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Why do you Dance?


As a dance coach, one of the first questions I pose to my students is, "Why do you dance?" or “Why do you want to dance?” This question might seem simple at first, but it holds the key to unlocking a dancer's true potential and guiding their journey in the most fitting direction.


You know, asking "Why do you dance?" is kind of like planting a seed and watching it grow. As dancers evolve, so do their reasons for dancing.


But here's the thing—I've noticed that in many dance communities, this question doesn't get asked nearly enough. It's like we're churning out these technically brilliant dancers without ever stopping to ask them why they're even dancing in the first place! It's a bit like having a bunch of amazing instruments but not knowing what kind of music they're meant to play. And as someone who works with kids and happens to be a mom, this really worries me.


Are we just leaving these young dancers in the hands of choreographers and coaches who are more interested in their own vision than in nurturing the dancers' own artistic voices? It's like they're playing someone else's tune without even knowing why they picked up their instrument in the first place.


So, let's dig into this question a bit deeper: "Why do you dance?" Let's uncover the real meaning behind the moves.


The purpose of Dance : The Universal Language of Art


Let’s dive deep into the expressive ocean of human creativity, where every art form—be it dance, painting, music, or drama—plays a crucial role. What’s that role, you ask? Simple, yet profound: to tell stories and evoke emotions. At the heart of each artistic discipline beats a shared desire to communicate, to resonate, to touch the very core of our beings.


Think about it—whether it’s a story unfolding on a canvas, weaving through a melody, or coming alive on stage, every artistic expression is a snapshot of the human experience. It’s about capturing life’s complexities and sharing them in ways that resonate universally.


Now, the real magic of art? Its power to evoke emotion. Imagine a violin solo that sends shivers down your spine, or a dance performance that squeezes your heart and then suddenly lifts you up—all in the span of a few beats. Every brushstroke, every note, every dance move is charged with the power to express a spectrum of emotions—from joy to sorrow, from rage to peace—bridging time, cultures, and languages.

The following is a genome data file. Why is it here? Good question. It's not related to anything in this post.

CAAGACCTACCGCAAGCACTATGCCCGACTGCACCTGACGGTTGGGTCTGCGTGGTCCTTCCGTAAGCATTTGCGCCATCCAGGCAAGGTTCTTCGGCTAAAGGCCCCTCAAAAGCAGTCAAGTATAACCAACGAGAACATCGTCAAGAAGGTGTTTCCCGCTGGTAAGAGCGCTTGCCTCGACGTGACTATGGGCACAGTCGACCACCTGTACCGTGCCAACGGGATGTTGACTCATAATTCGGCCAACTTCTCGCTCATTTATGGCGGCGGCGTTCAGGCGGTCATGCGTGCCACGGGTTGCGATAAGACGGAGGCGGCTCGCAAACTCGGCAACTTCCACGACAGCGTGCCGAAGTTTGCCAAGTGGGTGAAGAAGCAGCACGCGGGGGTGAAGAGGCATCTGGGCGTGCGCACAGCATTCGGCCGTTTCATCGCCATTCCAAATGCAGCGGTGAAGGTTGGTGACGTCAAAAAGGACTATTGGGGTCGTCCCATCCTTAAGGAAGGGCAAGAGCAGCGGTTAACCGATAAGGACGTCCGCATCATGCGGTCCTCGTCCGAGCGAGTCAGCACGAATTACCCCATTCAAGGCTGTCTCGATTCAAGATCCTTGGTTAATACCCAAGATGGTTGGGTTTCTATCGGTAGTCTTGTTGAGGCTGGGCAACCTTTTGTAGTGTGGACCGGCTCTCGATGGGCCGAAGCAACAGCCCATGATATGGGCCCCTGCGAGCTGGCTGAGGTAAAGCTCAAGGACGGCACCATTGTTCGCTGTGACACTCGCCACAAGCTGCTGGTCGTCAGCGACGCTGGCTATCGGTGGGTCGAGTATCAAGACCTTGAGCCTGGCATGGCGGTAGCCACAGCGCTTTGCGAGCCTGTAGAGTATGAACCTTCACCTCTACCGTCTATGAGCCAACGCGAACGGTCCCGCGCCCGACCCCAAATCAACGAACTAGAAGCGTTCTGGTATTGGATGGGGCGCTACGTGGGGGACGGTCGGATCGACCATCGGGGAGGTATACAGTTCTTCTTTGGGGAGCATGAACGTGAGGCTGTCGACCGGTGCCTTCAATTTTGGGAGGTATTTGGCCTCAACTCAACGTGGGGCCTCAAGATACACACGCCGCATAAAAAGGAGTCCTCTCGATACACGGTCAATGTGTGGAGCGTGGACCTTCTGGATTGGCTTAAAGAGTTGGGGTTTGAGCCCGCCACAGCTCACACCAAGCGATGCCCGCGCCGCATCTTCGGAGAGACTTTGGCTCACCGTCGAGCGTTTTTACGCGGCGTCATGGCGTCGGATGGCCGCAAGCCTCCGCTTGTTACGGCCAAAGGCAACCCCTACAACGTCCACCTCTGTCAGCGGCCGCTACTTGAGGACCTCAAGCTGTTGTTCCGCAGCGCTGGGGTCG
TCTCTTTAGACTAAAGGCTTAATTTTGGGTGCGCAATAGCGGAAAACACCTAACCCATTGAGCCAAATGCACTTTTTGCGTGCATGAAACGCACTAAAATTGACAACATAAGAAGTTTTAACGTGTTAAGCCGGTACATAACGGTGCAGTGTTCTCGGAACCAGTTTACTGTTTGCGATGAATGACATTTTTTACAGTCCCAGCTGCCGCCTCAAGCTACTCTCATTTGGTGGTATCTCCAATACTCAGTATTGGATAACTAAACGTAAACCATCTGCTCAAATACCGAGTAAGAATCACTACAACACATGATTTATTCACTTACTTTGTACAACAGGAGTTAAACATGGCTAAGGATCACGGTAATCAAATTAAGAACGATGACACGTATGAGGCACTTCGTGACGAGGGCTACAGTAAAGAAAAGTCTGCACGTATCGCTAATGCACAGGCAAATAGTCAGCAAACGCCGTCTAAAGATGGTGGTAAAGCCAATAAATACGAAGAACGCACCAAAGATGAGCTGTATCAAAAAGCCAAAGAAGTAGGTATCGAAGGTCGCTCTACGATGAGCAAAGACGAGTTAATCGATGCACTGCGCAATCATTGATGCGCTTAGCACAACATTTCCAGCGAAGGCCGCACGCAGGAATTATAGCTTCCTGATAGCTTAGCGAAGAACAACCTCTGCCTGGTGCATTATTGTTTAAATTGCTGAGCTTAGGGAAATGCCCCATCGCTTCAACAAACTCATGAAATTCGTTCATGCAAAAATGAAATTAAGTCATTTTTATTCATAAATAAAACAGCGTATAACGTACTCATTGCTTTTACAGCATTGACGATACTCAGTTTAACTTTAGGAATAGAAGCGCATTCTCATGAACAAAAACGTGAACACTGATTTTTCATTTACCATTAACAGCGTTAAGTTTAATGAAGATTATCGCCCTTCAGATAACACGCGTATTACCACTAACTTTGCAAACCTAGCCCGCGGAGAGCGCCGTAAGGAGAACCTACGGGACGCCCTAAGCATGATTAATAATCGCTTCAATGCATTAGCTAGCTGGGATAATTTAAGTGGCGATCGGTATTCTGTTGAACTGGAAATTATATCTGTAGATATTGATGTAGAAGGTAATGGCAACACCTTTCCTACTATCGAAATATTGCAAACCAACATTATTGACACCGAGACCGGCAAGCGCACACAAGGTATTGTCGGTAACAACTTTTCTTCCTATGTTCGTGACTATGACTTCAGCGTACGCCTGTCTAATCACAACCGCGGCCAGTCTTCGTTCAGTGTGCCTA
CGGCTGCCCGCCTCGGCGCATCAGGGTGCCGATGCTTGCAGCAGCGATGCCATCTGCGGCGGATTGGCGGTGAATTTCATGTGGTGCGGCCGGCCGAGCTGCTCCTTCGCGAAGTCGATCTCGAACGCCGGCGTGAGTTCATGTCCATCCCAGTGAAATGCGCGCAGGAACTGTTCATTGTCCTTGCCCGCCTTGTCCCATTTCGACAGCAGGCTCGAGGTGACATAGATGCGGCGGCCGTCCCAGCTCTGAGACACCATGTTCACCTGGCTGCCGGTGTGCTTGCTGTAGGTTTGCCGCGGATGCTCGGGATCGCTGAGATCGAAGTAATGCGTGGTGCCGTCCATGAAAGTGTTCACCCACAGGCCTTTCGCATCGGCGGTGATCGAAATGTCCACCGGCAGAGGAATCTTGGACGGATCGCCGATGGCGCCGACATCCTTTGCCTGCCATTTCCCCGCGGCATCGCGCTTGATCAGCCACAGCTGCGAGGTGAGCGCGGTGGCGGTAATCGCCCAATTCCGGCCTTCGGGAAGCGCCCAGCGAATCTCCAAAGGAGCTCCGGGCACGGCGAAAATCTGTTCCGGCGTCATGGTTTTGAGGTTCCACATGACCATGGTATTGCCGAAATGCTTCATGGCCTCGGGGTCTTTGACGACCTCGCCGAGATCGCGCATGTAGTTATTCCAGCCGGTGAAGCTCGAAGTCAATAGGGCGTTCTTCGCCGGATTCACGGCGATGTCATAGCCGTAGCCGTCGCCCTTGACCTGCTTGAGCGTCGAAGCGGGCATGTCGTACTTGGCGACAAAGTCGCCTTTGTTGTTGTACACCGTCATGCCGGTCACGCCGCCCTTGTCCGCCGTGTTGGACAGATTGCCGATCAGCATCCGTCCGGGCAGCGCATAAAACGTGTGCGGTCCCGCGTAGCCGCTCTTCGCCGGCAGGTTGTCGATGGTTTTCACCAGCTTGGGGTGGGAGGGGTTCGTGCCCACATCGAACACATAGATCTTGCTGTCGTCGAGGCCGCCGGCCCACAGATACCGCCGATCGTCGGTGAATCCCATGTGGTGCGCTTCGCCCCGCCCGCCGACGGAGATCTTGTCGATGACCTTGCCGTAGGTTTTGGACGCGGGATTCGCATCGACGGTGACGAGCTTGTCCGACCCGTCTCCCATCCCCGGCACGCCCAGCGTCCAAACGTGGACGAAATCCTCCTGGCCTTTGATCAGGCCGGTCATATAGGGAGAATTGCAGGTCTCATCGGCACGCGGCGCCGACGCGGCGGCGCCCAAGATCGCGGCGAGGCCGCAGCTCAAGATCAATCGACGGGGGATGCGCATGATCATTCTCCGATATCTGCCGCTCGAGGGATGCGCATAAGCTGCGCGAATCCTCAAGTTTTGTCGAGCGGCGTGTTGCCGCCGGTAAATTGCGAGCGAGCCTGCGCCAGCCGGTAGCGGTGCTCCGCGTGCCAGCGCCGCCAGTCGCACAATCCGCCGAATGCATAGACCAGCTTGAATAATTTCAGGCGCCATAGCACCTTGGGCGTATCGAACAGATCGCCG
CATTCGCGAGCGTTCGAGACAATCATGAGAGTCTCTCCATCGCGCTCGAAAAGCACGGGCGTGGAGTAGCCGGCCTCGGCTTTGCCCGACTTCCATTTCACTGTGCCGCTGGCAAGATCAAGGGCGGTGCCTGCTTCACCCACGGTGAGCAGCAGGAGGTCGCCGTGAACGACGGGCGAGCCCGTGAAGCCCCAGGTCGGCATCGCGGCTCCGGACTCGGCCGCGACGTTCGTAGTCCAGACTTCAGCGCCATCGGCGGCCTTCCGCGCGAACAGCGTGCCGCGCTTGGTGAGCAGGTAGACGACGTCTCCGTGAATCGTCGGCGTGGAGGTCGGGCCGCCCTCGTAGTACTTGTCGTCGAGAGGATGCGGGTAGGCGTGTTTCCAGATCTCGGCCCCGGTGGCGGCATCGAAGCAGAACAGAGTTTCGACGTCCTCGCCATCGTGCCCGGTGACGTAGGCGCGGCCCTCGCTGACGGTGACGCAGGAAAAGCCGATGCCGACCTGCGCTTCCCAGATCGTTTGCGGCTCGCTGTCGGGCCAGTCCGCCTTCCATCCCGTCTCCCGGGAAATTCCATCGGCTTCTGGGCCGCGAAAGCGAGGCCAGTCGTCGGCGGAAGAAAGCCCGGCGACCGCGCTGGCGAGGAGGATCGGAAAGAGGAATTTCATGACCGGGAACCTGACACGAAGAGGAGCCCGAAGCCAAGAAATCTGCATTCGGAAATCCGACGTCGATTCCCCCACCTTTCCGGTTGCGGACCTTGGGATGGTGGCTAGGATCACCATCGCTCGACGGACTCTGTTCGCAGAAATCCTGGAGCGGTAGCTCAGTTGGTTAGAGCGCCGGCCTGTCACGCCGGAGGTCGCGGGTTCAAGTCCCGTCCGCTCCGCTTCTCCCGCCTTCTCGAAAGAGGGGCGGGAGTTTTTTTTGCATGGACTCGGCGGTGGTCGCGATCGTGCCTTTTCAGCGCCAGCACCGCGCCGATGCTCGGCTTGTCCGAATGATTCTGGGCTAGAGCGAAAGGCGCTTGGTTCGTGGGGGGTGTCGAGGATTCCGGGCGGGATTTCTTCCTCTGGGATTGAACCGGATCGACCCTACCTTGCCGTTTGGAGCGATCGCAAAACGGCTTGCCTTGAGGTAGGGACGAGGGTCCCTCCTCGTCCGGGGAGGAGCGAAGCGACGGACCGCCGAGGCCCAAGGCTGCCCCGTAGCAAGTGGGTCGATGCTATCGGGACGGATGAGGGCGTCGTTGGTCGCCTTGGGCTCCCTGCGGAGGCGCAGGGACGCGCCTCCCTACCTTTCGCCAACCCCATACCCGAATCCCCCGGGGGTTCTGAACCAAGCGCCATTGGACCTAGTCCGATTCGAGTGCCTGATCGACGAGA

This is how artists do more than create; they are storytellers, translating the raw, often messy human experience into a language that everyone, anywhere, can understand. It’s pretty incredible, right? So, as we talk about dance or any art form, remember, we’re really talking about translating the human experience into LANGUAGE that everyone can understand.

 

PURPOSE  OF DANCE = UNIVERSAL LANGUAGE USED TO TELL STORIES AND EVOKE EMOTION

 

Ideally, if you ask a dancer, "Why do you dance?" the crisp answer should be, "To learn the language of dance so I can communicate the stories I want to tell." Sounds simple, right? But, oh boy, that’s not what most people think dance is all about! And then there’s this bigger, looming question: why do you even want to tell stories, and what are those stories you're itching to share?

Let's face it—as a coach, it's quite disheartening to see that most dancers get caught up in the world's rather limited view of dance. Honestly, only about 2% of those who start learning the beautiful language of dance manage to break free from this narrow perspective and truly become fluent in it.


So, what can we do to improve these numbers? How can we ensure that more dancers not only learn this language but also master it? And how does formal dance training fit into all of this? Let's dive into what formal dance training really entails and explore its role in our bigger picture of turning dancers into capable, expressive storytellers.

 

Skills, technique, and physical ability :


Alright, let's chat about technique, skills, and physical ability in dance, because, you see, dance is really just another form of communication—it's like the universal language that everyone can get, but first, you've got to learn the basics.


Think about it this way: when you're picking up any new language, you start with the simple sounds, right? Then you move on to words, and before you know it, you're crafting whole sentences. These are the building blocks you use to express yourself clearly and effectively. Just like you wouldn’t use super formal language at a casual hangout—because, let’s face it, that would just throw everyone off—you also wouldn’t drop slang into a high-stakes business meeting.

And hey, think about a mom teaching her baby to coo. There's no right or wrong way there—it's just pure, simple communication. But if you try cooing in a boardroom, well, you might not get the reaction you're hoping for!


In dance, skills, technique, and physical ability is kind of like those basic sounds or simple words. They're important, sure, but they're just the start. Mastering a challenging jump? That’s like levelling up to a more sophisticated word. But here’s the kicker: even if you can throw around fancy words (or leaps), if they don’t fit into a meaningful sentence that tells a compelling story, what’s the point?


Now, having killer skills and ability is fantastic—it’s like knowing some really impressive sentences.

But if those sentences don’t make sense together, then your message gets lost. It’s the same with dance. You can do all the pirouettes and flips you want, but if they don’t help convey the story or the emotion you’re aiming for, it just looks like a toddler throwing around meaningless words for no reason, (to anyone that fully understands this language.) Just as a lack of these “skills”, “difficulty” and “techniques”  also leaves someone who “speaks dance” a little confused. The lack of certain skills in a certain setting again feels a little like a toddler cooing in a boardroom. (again, you might not get the reaction you were hoping for)